As I wrote before, we are all the sum of our experiences. We are also the products of our genetics. How do these things influence us, in life and in art?
It bothers me when I hear racism, because we are all related, we are all from mtEve, 200,000 years ago. This is a huge influence in my life and my work. To my mind, this makes racism impossible. Not one of us is made of any finer stuff, although we’d like to think so. That belief that somehow one is better is toxic for the person believing it, the person affected by the belief and society as a whole, by the effects of that belief.
The response that one person has will be different from the other person, but sometimes, not as different as we would like; take the example of a person who comes from a political family. All concerned are passionate about politics, but one is Liberal, and the rest are Conservative, yet all are passionately political, therefore, the trait holds true. If the person from that family goes into politics, how much is nature, how much is nurture? More is nature than we realize. How we respond to stimuli is often a matter of genetics, how our families DNA influences our actions is complex and with epigenetics, we are starting to realize just how complex. So what sets us apart from one another?
I think that what sets one human apart from the other is character. Is one a good person, a person who cares for others, for self, for the community, for the world around them as a whole? Is that person a person who belittles others, who treats others as garbage? How one treats those that person perceives as vulnerable is huge indicator of character.
All of this is part and parcel of being an artist. I have to laugh when I hear people say stuff like, “He/she is such a talented artist, I can’t believe they would do such a mean thing!” As if the mere possession of talent is a guarantee that the person will be nice person, solely because they can draw. It would be nice, it would be fair, but it just ain’t so.
Using Thomas Kincade, of the soulless motel art, the master of marketing, as an example; his work is not my cup of tea, but it appeals to the Conservative magic thinker. He is not a nice person, and has done some pretty bad stuff in public. Yet he still appeals to that demographic. The mindset of the Kincade buyer is that because he can paint, he MUST be a nice man. Not so.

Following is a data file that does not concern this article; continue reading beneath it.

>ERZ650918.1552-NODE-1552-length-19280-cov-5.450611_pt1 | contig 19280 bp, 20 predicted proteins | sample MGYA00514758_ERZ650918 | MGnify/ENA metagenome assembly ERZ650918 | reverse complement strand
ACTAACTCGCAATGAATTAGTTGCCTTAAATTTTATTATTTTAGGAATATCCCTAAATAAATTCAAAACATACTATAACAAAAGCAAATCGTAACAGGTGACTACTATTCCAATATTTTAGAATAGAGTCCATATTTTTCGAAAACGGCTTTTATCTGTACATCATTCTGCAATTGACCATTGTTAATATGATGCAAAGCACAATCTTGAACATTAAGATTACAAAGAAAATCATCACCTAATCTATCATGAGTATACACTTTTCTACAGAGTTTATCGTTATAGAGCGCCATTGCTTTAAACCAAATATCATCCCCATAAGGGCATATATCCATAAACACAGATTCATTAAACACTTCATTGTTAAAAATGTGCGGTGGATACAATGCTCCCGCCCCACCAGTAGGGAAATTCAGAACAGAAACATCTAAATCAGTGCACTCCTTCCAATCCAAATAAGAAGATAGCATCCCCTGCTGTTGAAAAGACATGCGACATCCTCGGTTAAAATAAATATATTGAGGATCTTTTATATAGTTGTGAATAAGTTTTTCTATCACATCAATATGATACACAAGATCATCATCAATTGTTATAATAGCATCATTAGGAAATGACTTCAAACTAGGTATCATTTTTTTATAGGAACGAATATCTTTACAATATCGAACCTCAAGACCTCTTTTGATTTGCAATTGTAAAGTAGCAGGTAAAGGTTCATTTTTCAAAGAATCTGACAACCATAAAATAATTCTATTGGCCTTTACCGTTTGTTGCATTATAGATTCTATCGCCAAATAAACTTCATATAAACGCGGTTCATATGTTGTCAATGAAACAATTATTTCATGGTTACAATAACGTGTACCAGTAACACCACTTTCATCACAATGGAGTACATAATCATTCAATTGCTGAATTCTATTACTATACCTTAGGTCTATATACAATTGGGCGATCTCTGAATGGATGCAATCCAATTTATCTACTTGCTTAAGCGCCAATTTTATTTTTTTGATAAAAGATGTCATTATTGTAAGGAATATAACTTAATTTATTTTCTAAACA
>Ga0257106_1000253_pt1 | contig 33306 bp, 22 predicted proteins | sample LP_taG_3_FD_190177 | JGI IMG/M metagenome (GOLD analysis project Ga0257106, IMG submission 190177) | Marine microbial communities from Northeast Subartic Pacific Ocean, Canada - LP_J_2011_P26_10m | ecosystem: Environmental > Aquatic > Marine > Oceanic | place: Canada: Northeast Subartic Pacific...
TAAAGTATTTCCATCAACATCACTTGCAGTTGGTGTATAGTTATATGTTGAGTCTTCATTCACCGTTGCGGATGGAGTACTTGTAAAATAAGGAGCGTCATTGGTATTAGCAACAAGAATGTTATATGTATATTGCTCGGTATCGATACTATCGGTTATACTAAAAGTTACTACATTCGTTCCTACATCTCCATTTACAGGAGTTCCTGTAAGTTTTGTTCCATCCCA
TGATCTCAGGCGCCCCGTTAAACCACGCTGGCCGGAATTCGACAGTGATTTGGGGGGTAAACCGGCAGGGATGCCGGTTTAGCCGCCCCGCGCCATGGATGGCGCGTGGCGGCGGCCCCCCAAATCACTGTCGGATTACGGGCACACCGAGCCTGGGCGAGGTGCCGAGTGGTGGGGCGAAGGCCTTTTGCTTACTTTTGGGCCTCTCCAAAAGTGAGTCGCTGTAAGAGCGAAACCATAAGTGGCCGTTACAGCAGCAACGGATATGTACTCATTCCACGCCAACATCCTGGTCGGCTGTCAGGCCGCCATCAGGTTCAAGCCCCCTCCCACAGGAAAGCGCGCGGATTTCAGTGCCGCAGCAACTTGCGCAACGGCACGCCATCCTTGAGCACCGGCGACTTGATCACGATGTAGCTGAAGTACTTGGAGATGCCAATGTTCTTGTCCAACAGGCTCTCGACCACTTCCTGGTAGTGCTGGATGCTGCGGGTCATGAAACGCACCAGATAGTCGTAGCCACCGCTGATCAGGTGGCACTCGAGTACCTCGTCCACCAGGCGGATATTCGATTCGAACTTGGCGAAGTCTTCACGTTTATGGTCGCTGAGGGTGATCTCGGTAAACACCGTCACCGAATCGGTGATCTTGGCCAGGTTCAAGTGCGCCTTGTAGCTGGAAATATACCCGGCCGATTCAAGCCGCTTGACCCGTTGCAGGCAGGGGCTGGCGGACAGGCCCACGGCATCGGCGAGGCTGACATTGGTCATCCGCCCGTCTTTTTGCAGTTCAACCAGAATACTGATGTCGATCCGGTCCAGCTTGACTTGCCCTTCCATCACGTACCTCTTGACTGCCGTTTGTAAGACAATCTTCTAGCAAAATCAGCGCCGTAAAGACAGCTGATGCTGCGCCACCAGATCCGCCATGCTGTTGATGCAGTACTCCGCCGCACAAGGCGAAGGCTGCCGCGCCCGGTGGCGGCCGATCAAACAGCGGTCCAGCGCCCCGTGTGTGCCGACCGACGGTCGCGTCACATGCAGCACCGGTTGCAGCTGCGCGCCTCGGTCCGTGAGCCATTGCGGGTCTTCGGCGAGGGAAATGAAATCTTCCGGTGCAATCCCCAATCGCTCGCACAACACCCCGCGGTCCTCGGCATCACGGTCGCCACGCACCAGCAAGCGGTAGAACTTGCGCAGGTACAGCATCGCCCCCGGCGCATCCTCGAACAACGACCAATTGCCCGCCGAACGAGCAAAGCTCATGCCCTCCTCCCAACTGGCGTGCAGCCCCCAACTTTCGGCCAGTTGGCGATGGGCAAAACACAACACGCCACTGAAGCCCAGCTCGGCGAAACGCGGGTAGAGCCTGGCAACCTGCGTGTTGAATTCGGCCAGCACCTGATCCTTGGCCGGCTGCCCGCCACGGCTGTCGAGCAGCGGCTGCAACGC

Picasso was known to be mean guy, yet his work still influences artists today. Van Gogh was insane, yet he seems to have had a soft side that Picasso did not have. Gaugan was a fab painter, yet he abandoned his wife and children to suffer on their own so he could go play with young Polynesian girls.
I have also known some very nice people, who have no artistic talent whatsoever. My point is that nice or not nice, is not part of the talent equation.
The other part of the talent equation is ambition, or drive. The drive to create is part of being an artist. Notice I make no distinction between good artists and bad artists. That is up to history, not to me. I do have a list of people I don’t consider artists, just commercial designers, like Damien Hirst and Jeff Kooning. I could go one, but I won’t.
There are artists out there that are talented, and that will never get the recognition they deserve; mainly because there are too many to compete with. It is very hard to get into a gallery, it is hard to get the exposure, and for some, that is reason to quit.
Not for me; I HAVE to paint, I HAVE to draw. It’s not an option, for me. It is a necessity. It is my OCD. I have that as a signature on my email. It is not a joke, it is what is. I have to create. That’s where the genetics come in. My grandfather was a very creative man, as was my biological maternal grandmother, Vera.
Before she found Jesus under the couch, my grandmother was a watercolor painter, I have some of her works put away. She made delicate drawings in watercolor, not so much sketches, but delicate miniature works of flowers, cats and other subjects.
After Jesus came out from under the couch, her talent was packed away and sent off to be seen no more. I think I get talent from her; I keep cleaning under the couch, so I’m not afraid of wild Saviours running free, snatching talent from unsuspecting artists. I am afraid of the religious insanity that seems to over take the women of my family before the age of 60. I’m 50; I’m safe so far.
I’m afraid of losing my art, my talent and my drive. I have observed that music by artists before conversion to Christianity is vastly different from after that conversion. The music never gets better. In fact, the music become a mishmash of tapioca like melodies, no percussion, and the lyrics, oh my! To my mind, that Christian influence is often not a good one.
I raise my glass, and I toast you, all of you, whom have influenced me! From the people I got my DNA from, to the soul sisters of the Black Baptist church she drug me to, to the artists that I admire, I thank you all for your influence on me.